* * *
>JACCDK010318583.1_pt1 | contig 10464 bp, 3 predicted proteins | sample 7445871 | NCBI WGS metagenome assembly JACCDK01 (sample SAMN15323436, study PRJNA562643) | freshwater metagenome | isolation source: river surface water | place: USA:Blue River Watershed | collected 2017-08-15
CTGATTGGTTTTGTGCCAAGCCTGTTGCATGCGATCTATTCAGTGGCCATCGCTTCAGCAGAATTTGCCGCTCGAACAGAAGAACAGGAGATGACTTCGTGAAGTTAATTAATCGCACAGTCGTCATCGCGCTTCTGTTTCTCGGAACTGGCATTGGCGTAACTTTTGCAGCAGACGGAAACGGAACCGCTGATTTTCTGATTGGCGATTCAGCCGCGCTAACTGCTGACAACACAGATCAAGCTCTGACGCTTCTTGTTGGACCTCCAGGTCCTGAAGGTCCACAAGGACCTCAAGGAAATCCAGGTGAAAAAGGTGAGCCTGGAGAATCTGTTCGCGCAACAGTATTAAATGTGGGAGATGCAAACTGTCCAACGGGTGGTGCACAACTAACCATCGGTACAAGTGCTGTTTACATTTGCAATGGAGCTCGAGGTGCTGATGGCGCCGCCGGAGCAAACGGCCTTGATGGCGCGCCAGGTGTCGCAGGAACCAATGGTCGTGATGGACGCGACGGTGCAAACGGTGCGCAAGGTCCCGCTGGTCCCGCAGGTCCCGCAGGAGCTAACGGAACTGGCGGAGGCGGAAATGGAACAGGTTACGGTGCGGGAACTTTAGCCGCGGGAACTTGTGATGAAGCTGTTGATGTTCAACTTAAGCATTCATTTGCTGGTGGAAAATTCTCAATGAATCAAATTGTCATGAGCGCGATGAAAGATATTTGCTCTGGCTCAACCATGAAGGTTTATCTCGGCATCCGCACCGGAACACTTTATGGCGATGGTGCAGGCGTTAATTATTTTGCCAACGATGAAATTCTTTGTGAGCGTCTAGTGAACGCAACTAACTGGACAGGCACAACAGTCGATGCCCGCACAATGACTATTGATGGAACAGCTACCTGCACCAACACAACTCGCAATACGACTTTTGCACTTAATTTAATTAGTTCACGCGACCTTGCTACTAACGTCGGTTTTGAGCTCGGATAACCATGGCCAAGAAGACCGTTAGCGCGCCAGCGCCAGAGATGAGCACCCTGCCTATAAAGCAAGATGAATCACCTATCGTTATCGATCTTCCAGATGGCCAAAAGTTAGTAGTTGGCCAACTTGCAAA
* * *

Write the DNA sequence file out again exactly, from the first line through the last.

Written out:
>JACCDK010318583.1_pt1 | contig 10464 bp, 3 predicted proteins | sample 7445871 | NCBI WGS metagenome assembly JACCDK01 (sample SAMN15323436, study PRJNA562643) | freshwater metagenome | isolation source: river surface water | place: USA:Blue River Watershed | collected 2017-08-15
CTGATTGGTTTTGTGCCAAGCCTGTTGCATGCGATCTATTCAGTGGCCATCGCTTCAGCAGAATTTGCCGCTCGAACAGAAGAACAGGAGATGACTTCGTGAAGTTAATTAATCGCACAGTCGTCATCGCGCTTCTGTTTCTCGGAACTGGCATTGGCGTAACTTTTGCAGCAGACGGAAACGGAACCGCTGATTTTCTGATTGGCGATTCAGCCGCGCTAACTGCTGACAACACAGATCAAGCTCTGACGCTTCTTGTTGGACCTCCAGGTCCTGAAGGTCCACAAGGACCTCAAGGAAATCCAGGTGAAAAAGGTGAGCCTGGAGAATCTGTTCGCGCAACAGTATTAAATGTGGGAGATGCAAACTGTCCAACGGGTGGTGCACAACTAACCATCGGTACAAGTGCTGTTTACATTTGCAATGGAGCTCGAGGTGCTGATGGCGCCGCCGGAGCAAACGGCCTTGATGGCGCGCCAGGTGTCGCAGGAACCAATGGTCGTGATGGACGCGACGGTGCAAACGGTGCGCAAGGTCCCGCTGGTCCCGCAGGTCCCGCAGGAGCTAACGGAACTGGCGGAGGCGGAAATGGAACAGGTTACGGTGCGGGAACTTTAGCCGCGGGAACTTGTGATGAAGCTGTTGATGTTCAACTTAAGCATTCATTTGCTGGTGGAAAATTCTCAATGAATCAAATTGTCATGAGCGCGATGAAAGATATTTGCTCTGGCTCAACCATGAAGGTTTATCTCGGCATCCGCACCGGAACACTTTATGGCGATGGTGCAGGCGTTAATTATTTTGCCAACGATGAAATTCTTTGTGAGCGTCTAGTGAACGCAACTAACTGGACAGGCACAACAGTCGATGCCCGCACAATGACTATTGATGGAACAGCTACCTGCACCAACACAACTCGCAATACGACTTTTGCACTTAATTTAATTAGTTCACGCGACCTTGCTACTAACGTCGGTTTTGAGCTCGGATAACCATGGCCAAGAAGACCGTTAGCGCGCCAGCGCCAGAGATGAGCACCCTGCCTATAAAGCAAGATGAATCACCTATCGTTATCGATCTTCCAGATGGCCAAAAGTTAGTAGTTGGCCAACTTGCAAA